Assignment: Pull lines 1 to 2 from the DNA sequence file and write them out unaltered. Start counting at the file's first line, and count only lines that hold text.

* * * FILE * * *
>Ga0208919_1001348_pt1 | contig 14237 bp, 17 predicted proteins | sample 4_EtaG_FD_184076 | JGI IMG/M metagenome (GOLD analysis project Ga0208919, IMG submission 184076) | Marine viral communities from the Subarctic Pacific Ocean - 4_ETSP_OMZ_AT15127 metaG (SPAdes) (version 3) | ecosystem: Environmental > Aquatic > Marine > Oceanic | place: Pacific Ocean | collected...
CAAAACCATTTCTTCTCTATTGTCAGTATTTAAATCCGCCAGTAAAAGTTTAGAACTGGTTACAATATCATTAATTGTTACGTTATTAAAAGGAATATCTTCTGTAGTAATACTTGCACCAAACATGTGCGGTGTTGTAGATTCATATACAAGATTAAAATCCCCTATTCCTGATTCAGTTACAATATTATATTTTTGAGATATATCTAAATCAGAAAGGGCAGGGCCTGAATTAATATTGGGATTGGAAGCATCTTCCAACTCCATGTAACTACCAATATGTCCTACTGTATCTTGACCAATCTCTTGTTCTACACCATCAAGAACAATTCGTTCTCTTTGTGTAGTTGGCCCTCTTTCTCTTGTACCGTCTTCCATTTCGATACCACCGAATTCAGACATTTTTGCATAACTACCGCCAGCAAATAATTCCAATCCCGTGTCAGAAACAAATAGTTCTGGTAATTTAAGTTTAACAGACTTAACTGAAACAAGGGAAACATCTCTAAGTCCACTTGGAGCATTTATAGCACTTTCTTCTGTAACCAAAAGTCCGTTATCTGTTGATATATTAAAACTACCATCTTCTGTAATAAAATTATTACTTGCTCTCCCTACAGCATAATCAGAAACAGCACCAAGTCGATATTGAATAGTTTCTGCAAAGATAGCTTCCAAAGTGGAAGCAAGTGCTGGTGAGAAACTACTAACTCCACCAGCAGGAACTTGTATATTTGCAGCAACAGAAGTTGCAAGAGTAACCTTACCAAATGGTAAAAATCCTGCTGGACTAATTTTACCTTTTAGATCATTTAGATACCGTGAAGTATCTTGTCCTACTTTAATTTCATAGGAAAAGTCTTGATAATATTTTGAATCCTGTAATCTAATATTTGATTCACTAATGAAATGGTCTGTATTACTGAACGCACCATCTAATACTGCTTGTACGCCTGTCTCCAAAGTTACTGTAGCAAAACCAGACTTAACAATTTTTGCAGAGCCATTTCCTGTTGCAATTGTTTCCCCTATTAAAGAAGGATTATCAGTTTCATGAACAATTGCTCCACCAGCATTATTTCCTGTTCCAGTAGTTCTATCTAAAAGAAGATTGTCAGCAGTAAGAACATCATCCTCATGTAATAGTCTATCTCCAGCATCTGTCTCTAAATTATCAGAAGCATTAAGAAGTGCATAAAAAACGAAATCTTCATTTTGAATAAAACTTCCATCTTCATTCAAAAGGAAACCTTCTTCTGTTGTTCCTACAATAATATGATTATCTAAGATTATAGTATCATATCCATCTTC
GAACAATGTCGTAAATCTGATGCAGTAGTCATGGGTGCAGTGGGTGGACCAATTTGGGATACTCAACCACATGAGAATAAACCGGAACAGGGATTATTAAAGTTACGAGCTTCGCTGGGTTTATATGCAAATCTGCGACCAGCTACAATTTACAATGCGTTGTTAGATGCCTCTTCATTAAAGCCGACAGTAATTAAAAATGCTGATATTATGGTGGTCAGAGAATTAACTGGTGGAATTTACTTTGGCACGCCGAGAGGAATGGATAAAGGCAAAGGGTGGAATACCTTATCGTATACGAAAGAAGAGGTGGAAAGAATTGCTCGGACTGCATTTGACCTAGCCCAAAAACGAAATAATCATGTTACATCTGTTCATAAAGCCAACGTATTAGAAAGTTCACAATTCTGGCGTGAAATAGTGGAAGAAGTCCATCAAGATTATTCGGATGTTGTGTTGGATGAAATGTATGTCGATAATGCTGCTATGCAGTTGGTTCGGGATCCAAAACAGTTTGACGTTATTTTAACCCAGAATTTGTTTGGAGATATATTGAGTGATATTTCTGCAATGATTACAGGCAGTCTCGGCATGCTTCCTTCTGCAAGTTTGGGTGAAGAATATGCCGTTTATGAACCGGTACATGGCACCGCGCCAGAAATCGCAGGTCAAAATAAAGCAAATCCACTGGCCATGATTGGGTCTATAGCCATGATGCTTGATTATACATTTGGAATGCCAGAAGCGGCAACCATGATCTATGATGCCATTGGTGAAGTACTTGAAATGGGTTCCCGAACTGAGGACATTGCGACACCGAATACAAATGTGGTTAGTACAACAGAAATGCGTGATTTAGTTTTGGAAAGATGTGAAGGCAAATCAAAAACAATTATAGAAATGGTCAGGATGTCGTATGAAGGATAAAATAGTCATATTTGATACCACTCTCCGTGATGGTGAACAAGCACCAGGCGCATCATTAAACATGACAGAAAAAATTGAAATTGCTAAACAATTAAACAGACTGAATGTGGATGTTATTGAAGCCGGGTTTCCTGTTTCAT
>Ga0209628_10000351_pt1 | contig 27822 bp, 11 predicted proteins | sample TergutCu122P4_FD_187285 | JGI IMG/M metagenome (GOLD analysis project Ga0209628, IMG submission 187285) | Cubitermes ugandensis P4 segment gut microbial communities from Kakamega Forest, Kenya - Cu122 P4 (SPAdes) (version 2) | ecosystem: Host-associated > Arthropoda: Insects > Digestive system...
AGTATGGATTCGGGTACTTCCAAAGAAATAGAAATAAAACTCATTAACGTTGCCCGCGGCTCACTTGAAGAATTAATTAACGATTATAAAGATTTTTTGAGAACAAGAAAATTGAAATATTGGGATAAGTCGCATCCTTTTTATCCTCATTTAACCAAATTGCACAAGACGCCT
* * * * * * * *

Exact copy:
>Ga0208919_1001348_pt1 | contig 14237 bp, 17 predicted proteins | sample 4_EtaG_FD_184076 | JGI IMG/M metagenome (GOLD analysis project Ga0208919, IMG submission 184076) | Marine viral communities from the Subarctic Pacific Ocean - 4_ETSP_OMZ_AT15127 metaG (SPAdes) (version 3) | ecosystem: Environmental > Aquatic > Marine > Oceanic | place: Pacific Ocean | collected...
CAAAACCATTTCTTCTCTATTGTCAGTATTTAAATCCGCCAGTAAAAGTTTAGAACTGGTTACAATATCATTAATTGTTACGTTATTAAAAGGAATATCTTCTGTAGTAATACTTGCACCAAACATGTGCGGTGTTGTAGATTCATATACAAGATTAAAATCCCCTATTCCTGATTCAGTTACAATATTATATTTTTGAGATATATCTAAATCAGAAAGGGCAGGGCCTGAATTAATATTGGGATTGGAAGCATCTTCCAACTCCATGTAACTACCAATATGTCCTACTGTATCTTGACCAATCTCTTGTTCTACACCATCAAGAACAATTCGTTCTCTTTGTGTAGTTGGCCCTCTTTCTCTTGTACCGTCTTCCATTTCGATACCACCGAATTCAGACATTTTTGCATAACTACCGCCAGCAAATAATTCCAATCCCGTGTCAGAAACAAATAGTTCTGGTAATTTAAGTTTAACAGACTTAACTGAAACAAGGGAAACATCTCTAAGTCCACTTGGAGCATTTATAGCACTTTCTTCTGTAACCAAAAGTCCGTTATCTGTTGATATATTAAAACTACCATCTTCTGTAATAAAATTATTACTTGCTCTCCCTACAGCATAATCAGAAACAGCACCAAGTCGATATTGAATAGTTTCTGCAAAGATAGCTTCCAAAGTGGAAGCAAGTGCTGGTGAGAAACTACTAACTCCACCAGCAGGAACTTGTATATTTGCAGCAACAGAAGTTGCAAGAGTAACCTTACCAAATGGTAAAAATCCTGCTGGACTAATTTTACCTTTTAGATCATTTAGATACCGTGAAGTATCTTGTCCTACTTTAATTTCATAGGAAAAGTCTTGATAATATTTTGAATCCTGTAATCTAATATTTGATTCACTAATGAAATGGTCTGTATTACTGAACGCACCATCTAATACTGCTTGTACGCCTGTCTCCAAAGTTACTGTAGCAAAACCAGACTTAACAATTTTTGCAGAGCCATTTCCTGTTGCAATTGTTTCCCCTATTAAAGAAGGATTATCAGTTTCATGAACAATTGCTCCACCAGCATTATTTCCTGTTCCAGTAGTTCTATCTAAAAGAAGATTGTCAGCAGTAAGAACATCATCCTCATGTAATAGTCTATCTCCAGCATCTGTCTCTAAATTATCAGAAGCATTAAGAAGTGCATAAAAAACGAAATCTTCATTTTGAATAAAACTTCCATCTTCATTCAAAAGGAAACCTTCTTCTGTTGTTCCTACAATAATATGATTATCTAAGATTATAGTATCATATCCATCTTC